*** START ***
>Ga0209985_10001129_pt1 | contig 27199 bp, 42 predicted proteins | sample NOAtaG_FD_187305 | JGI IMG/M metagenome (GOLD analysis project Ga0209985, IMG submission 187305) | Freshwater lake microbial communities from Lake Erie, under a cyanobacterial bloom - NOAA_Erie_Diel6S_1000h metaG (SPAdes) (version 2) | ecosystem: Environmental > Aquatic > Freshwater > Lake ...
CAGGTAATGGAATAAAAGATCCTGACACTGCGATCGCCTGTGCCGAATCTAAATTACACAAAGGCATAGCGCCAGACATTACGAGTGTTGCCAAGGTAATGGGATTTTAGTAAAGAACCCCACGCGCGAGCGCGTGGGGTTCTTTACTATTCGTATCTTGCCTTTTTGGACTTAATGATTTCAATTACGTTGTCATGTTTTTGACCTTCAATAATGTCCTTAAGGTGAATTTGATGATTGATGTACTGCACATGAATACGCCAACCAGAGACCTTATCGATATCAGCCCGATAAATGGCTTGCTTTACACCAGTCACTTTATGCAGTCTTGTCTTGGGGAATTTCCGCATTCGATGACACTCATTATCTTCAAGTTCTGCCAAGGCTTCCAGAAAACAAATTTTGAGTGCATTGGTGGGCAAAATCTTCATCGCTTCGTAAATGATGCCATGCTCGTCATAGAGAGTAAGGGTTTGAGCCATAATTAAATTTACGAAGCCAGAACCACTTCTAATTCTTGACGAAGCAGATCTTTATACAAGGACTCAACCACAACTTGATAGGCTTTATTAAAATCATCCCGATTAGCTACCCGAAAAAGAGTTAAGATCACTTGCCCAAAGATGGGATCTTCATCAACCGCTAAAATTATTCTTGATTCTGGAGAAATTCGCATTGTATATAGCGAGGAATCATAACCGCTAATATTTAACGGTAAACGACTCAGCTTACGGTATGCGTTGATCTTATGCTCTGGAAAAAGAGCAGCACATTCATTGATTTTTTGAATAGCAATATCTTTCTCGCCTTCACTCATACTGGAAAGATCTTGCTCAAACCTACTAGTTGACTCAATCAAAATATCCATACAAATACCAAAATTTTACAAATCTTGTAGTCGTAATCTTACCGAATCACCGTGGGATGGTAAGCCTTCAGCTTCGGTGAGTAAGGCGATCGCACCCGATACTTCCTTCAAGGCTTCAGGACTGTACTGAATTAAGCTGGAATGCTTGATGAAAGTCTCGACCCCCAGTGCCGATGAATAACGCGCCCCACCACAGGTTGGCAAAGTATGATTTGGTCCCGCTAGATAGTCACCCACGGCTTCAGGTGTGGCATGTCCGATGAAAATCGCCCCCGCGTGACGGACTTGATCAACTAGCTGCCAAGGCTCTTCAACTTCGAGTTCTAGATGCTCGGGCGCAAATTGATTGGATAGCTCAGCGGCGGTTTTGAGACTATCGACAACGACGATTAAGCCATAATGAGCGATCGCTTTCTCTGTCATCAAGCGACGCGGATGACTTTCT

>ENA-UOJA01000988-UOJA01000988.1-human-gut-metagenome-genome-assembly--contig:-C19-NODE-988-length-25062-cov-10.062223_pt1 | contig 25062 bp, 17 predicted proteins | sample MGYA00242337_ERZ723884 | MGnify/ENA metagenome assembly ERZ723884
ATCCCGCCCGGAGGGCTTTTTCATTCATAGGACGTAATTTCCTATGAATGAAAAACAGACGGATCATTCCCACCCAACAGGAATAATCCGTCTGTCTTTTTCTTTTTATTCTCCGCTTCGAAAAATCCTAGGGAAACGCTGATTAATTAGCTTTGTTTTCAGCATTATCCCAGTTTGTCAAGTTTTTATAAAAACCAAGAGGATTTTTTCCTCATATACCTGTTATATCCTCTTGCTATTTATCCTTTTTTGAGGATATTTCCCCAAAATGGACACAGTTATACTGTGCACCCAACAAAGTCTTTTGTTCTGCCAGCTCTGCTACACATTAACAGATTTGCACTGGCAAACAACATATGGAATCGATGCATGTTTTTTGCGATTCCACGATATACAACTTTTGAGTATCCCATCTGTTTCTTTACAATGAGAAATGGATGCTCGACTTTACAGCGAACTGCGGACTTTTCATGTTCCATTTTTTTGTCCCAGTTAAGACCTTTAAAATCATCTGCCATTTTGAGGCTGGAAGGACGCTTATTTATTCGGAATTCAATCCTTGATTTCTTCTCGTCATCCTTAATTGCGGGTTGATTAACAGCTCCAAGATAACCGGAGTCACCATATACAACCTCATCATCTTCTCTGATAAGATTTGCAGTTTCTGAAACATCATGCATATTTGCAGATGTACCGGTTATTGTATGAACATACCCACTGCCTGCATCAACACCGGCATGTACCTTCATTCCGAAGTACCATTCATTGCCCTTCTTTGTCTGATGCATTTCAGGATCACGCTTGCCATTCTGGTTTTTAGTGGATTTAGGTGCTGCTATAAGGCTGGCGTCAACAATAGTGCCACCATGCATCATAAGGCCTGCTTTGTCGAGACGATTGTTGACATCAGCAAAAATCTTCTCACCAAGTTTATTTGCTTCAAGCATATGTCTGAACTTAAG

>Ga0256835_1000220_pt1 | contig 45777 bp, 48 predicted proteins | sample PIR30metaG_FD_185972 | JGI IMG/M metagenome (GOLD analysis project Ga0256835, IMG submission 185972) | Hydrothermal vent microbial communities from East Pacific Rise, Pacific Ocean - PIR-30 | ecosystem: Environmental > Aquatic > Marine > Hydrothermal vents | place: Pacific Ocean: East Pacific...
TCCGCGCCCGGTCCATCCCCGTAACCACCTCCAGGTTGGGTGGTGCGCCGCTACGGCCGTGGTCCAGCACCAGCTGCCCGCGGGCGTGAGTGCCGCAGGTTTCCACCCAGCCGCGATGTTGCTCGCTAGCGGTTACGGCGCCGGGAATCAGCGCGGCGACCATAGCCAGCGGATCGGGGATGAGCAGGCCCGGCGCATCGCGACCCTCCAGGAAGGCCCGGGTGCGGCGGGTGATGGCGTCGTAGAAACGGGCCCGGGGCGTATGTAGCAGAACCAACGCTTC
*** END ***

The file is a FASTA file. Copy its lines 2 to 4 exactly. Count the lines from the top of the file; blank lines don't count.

CAGGTAATGGAATAAAAGATCCTGACACTGCGATCGCCTGTGCCGAATCTAAATTACACAAAGGCATAGCGCCAGACATTACGAGTGTTGCCAAGGTAATGGGATTTTAGTAAAGAACCCCACGCGCGAGCGCGTGGGGTTCTTTACTATTCGTATCTTGCCTTTTTGGACTTAATGATTTCAATTACGTTGTCATGTTTTTGACCTTCAATAATGTCCTTAAGGTGAATTTGATGATTGATGTACTGCACATGAATACGCCAACCAGAGACCTTATCGATATCAGCCCGATAAATGGCTTGCTTTACACCAGTCACTTTATGCAGTCTTGTCTTGGGGAATTTCCGCATTCGATGACACTCATTATCTTCAAGTTCTGCCAAGGCTTCCAGAAAACAAATTTTGAGTGCATTGGTGGGCAAAATCTTCATCGCTTCGTAAATGATGCCATGCTCGTCATAGAGAGTAAGGGTTTGAGCCATAATTAAATTTACGAAGCCAGAACCACTTCTAATTCTTGACGAAGCAGATCTTTATACAAGGACTCAACCACAACTTGATAGGCTTTATTAAAATCATCCCGATTAGCTACCCGAAAAAGAGTTAAGATCACTTGCCCAAAGATGGGATCTTCATCAACCGCTAAAATTATTCTTGATTCTGGAGAAATTCGCATTGTATATAGCGAGGAATCATAACCGCTAATATTTAACGGTAAACGACTCAGCTTACGGTATGCGTTGATCTTATGCTCTGGAAAAAGAGCAGCACATTCATTGATTTTTTGAATAGCAATATCTTTCTCGCCTTCACTCATACTGGAAAGATCTTGCTCAAACCTACTAGTTGACTCAATCAAAATATCCATACAAATACCAAAATTTTACAAATCTTGTAGTCGTAATCTTACCGAATCACCGTGGGATGGTAAGCCTTCAGCTTCGGTGAGTAAGGCGATCGCACCCGATACTTCCTTCAAGGCTTCAGGACTGTACTGAATTAAGCTGGAATGCTTGATGAAAGTCTCGACCCCCAGTGCCGATGAATAACGCGCCCCACCACAGGTTGGCAAAGTATGATTTGGTCCCGCTAGATAGTCACCCACGGCTTCAGGTGTGGCATGTCCGATGAAAATCGCCCCCGCGTGACGGACTTGATCAACTAGCTGCCAAGGCTCTTCAACTTCGAGTTCTAGATGCTCGGGCGCAAATTGATTGGATAGCTCAGCGGCGGTTTTGAGACTATCGACAACGACGATTAAGCCATAATGAGCGATCGCTTTCTCTGTCATCAAGCGACGCGGATGACTTTCT

>ENA-UOJA01000988-UOJA01000988.1-human-gut-metagenome-genome-assembly--contig:-C19-NODE-988-length-25062-cov-10.062223_pt1 | contig 25062 bp, 17 predicted proteins | sample MGYA00242337_ERZ723884 | MGnify/ENA metagenome assembly ERZ723884
ATCCCGCCCGGAGGGCTTTTTCATTCATAGGACGTAATTTCCTATGAATGAAAAACAGACGGATCATTCCCACCCAACAGGAATAATCCGTCTGTCTTTTTCTTTTTATTCTCCGCTTCGAAAAATCCTAGGGAAACGCTGATTAATTAGCTTTGTTTTCAGCATTATCCCAGTTTGTCAAGTTTTTATAAAAACCAAGAGGATTTTTTCCTCATATACCTGTTATATCCTCTTGCTATTTATCCTTTTTTGAGGATATTTCCCCAAAATGGACACAGTTATACTGTGCACCCAACAAAGTCTTTTGTTCTGCCAGCTCTGCTACACATTAACAGATTTGCACTGGCAAACAACATATGGAATCGATGCATGTTTTTTGCGATTCCACGATATACAACTTTTGAGTATCCCATCTGTTTCTTTACAATGAGAAATGGATGCTCGACTTTACAGCGAACTGCGGACTTTTCATGTTCCATTTTTTTGTCCCAGTTAAGACCTTTAAAATCATCTGCCATTTTGAGGCTGGAAGGACGCTTATTTATTCGGAATTCAATCCTTGATTTCTTCTCGTCATCCTTAATTGCGGGTTGATTAACAGCTCCAAGATAACCGGAGTCACCATATACAACCTCATCATCTTCTCTGATAAGATTTGCAGTTTCTGAAACATCATGCATATTTGCAGATGTACCGGTTATTGTATGAACATACCCACTGCCTGCATCAACACCGGCATGTACCTTCATTCCGAAGTACCATTCATTGCCCTTCTTTGTCTGATGCATTTCAGGATCACGCTTGCCATTCTGGTTTTTAGTGGATTTAGGTGCTGCTATAAGGCTGGCGTCAACAATAGTGCCACCATGCATCATAAGGCCTGCTTTGTCGAGACGATTGTTGACATCAGCAAAAATCTTCTCACCAAGTTTATTTGCTTCAAGCATATGTCTGAACTTAAG